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A PAIR OF GEORGE III SILVER TEA-CADDIES

MARK OF WILLIAM VINCENT, LONDON, 1769

Details
A PAIR OF GEORGE III SILVER TEA-CADDIES
MARK OF WILLIAM VINCENT, LONDON, 1769
Each shaped square, the sides and detachable covers chased with flowers and foliage, with flower finials, each later engraved with initial 'C' below an earl's coronet, one further engraved 'Black' the other 'Green', marked underneath and on cover bezel, contained in a George III kingwood and marquetry box in the manner of John Cobb, inlaid with panels depicting fruit baskets bordered by meandering foliage, on silver feet
the caddies - 4¾ in. (12 cm.) high, the box - 9½ in. (24 cm.) wide
19 oz. (594 gr.)
The initial is presumably that of William Craven, 1st Earl of Craven (1770-1825), son of William, 6th Baron Craven and his wife Lady Elizabeth Berkeley (d.1828). He succeeded his father as seventh Baron Craven in 1791 and was created, in 1801, Viscount Uffington and Earl of Craven. (2)
Provenance
Probably William Craven, 1st Earl of Craven (1770-1825), and by descent to Thomas Robert Craven, 7th Earl of Craven (1957-1983).
The Earl of Craven; Christie's London, 21 February 1979, lot 94.
with Jeremy Ltd., London, March 1979 and then by descent.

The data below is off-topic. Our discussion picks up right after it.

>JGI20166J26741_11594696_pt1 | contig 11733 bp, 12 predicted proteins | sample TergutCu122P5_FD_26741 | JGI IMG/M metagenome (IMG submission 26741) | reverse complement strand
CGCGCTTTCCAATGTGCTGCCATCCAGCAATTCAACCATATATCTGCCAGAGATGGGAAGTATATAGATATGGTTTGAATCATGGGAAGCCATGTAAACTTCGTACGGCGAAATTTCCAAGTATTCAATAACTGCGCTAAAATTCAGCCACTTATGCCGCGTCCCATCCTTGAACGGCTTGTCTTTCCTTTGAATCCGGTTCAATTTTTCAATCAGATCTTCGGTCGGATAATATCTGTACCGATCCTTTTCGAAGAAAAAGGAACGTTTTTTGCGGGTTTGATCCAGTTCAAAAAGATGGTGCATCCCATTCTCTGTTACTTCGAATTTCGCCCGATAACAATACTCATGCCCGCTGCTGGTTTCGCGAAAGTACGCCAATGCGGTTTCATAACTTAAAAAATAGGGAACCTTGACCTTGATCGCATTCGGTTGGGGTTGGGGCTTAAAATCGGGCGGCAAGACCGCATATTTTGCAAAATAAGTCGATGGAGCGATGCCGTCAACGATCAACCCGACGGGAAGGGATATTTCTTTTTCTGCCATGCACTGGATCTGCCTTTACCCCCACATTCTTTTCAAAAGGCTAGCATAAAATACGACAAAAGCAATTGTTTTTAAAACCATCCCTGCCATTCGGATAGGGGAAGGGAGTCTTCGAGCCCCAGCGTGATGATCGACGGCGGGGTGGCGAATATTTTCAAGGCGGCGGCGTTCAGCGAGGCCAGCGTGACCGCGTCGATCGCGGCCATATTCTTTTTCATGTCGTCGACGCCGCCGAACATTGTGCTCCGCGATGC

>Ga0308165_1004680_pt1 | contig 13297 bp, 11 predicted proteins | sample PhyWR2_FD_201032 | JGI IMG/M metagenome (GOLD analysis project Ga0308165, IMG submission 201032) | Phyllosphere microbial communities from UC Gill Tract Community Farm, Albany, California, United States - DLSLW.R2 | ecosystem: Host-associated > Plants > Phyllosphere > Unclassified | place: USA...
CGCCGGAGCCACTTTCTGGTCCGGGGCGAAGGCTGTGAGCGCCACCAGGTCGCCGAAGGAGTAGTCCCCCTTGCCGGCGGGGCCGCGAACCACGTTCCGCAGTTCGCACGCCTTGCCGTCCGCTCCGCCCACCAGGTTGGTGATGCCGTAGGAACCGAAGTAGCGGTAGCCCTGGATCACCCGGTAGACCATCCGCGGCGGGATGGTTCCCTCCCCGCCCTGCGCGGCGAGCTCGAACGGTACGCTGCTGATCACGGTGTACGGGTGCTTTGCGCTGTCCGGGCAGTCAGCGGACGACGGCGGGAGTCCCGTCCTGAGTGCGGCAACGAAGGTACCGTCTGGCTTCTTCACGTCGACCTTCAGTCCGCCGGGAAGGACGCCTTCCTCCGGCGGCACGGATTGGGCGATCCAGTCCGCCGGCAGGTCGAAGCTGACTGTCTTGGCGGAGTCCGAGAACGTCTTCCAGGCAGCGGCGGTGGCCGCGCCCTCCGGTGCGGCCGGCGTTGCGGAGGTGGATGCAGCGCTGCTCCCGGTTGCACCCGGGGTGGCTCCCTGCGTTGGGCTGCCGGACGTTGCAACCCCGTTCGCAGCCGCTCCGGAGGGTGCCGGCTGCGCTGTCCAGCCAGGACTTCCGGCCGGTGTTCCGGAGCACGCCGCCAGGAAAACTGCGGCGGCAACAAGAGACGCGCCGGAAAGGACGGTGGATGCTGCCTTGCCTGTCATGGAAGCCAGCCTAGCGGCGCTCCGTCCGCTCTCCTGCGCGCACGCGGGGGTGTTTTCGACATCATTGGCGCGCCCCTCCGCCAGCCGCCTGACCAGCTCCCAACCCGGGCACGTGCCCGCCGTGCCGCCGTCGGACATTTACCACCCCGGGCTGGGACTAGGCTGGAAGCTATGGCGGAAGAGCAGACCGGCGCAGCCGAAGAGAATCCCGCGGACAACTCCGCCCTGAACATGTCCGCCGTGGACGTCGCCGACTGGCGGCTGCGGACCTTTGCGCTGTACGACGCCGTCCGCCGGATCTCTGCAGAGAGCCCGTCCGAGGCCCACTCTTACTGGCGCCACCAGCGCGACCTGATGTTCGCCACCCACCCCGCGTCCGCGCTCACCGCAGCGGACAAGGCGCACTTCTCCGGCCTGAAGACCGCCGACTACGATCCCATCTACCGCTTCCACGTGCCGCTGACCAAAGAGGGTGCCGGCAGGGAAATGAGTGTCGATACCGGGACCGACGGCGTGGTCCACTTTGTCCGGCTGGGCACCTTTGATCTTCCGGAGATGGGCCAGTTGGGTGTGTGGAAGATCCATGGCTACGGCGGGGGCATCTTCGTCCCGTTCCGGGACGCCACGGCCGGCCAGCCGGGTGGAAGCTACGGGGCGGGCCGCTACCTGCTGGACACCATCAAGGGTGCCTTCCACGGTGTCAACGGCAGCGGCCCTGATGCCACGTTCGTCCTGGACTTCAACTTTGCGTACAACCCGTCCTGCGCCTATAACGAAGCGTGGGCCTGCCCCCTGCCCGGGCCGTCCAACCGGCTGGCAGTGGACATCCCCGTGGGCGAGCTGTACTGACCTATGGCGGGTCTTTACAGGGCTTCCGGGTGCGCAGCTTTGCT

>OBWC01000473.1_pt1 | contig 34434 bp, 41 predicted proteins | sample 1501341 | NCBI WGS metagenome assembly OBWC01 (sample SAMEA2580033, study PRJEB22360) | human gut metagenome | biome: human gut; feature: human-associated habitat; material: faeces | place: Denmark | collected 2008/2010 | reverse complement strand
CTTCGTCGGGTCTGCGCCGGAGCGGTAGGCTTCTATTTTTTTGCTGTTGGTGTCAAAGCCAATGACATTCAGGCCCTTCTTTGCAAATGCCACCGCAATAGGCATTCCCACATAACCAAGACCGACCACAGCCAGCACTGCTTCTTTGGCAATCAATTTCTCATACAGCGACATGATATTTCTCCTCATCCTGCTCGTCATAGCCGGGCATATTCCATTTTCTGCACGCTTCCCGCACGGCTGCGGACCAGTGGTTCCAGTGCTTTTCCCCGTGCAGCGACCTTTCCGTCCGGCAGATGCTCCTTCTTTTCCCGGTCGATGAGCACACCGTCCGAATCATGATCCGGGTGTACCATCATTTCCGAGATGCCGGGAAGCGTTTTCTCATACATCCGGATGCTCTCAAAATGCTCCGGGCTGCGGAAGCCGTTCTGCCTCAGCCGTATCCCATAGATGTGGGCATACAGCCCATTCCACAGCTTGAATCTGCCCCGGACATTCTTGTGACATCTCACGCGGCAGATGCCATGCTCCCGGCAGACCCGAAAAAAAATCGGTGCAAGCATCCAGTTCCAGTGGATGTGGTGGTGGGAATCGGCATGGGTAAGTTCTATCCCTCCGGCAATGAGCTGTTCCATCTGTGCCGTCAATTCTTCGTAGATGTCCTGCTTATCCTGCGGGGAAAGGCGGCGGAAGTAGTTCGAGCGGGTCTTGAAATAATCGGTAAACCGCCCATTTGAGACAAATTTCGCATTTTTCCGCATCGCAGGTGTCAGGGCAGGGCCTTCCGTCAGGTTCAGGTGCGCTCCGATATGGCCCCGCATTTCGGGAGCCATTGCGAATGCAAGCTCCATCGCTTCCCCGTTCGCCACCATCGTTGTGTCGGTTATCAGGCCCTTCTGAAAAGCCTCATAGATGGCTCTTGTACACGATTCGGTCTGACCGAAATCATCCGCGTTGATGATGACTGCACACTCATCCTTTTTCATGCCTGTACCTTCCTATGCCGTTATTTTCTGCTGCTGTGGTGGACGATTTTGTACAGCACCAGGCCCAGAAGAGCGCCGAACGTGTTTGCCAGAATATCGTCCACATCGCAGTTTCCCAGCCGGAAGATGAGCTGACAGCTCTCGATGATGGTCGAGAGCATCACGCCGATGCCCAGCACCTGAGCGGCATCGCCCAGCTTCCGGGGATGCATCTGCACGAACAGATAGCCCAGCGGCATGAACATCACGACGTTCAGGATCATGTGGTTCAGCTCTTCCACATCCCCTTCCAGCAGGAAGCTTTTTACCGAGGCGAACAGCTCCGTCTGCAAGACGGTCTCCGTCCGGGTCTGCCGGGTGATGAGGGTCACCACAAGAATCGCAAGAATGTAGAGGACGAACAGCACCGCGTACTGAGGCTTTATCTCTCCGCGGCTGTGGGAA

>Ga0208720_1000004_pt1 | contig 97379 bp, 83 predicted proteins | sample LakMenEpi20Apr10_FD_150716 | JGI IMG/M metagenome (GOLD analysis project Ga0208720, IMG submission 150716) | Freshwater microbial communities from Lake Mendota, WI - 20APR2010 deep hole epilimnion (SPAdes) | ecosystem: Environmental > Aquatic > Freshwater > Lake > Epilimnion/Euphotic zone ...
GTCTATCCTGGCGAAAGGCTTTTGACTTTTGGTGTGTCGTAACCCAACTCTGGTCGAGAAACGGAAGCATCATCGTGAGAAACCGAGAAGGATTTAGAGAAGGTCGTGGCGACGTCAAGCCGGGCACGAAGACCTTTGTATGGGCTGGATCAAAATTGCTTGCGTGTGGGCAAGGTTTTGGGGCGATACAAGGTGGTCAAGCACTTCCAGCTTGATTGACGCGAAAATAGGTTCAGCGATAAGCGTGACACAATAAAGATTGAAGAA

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Lot Essay

This marquetry sarcophagus form tea caddy is a further strand to the distinguished group of furniture of the 1750s and 1760s commissioned by the Craven family. These indicate that the 4th Baron and 1st Earl of Craven were patronising one or more of the very best London cabinet-makers in this period - including in all probability Thomas Chippendale, John Cobb and Messrs. Mayhew and Ince. The best known of the furniture is the magnificent Chippendale library desk sold from Combe Abbey in 1961 and which was most recently sold from the Hochschild Collection in 1978 (Connoisseur, April 1982). The second from this period is the carved mahogany canopied bed that was sold by Cornelia, Countess of Craven, Christie's London, 11 April 1923, lot 99 and again, anonymously, Christie's Monaco, 20 June 1994, lot 219. The design of that bed is very closely related to a signed drawing by the architect James Paine that survives at Nostell Priory. The third is the celebrated pair of dining room urns and pedestals, sold from Tythrop Park, Oxfordshire, Christie's London, 27 April 1995, lot 12 and now in the Gerstenfeld Collection, Washington D.C.

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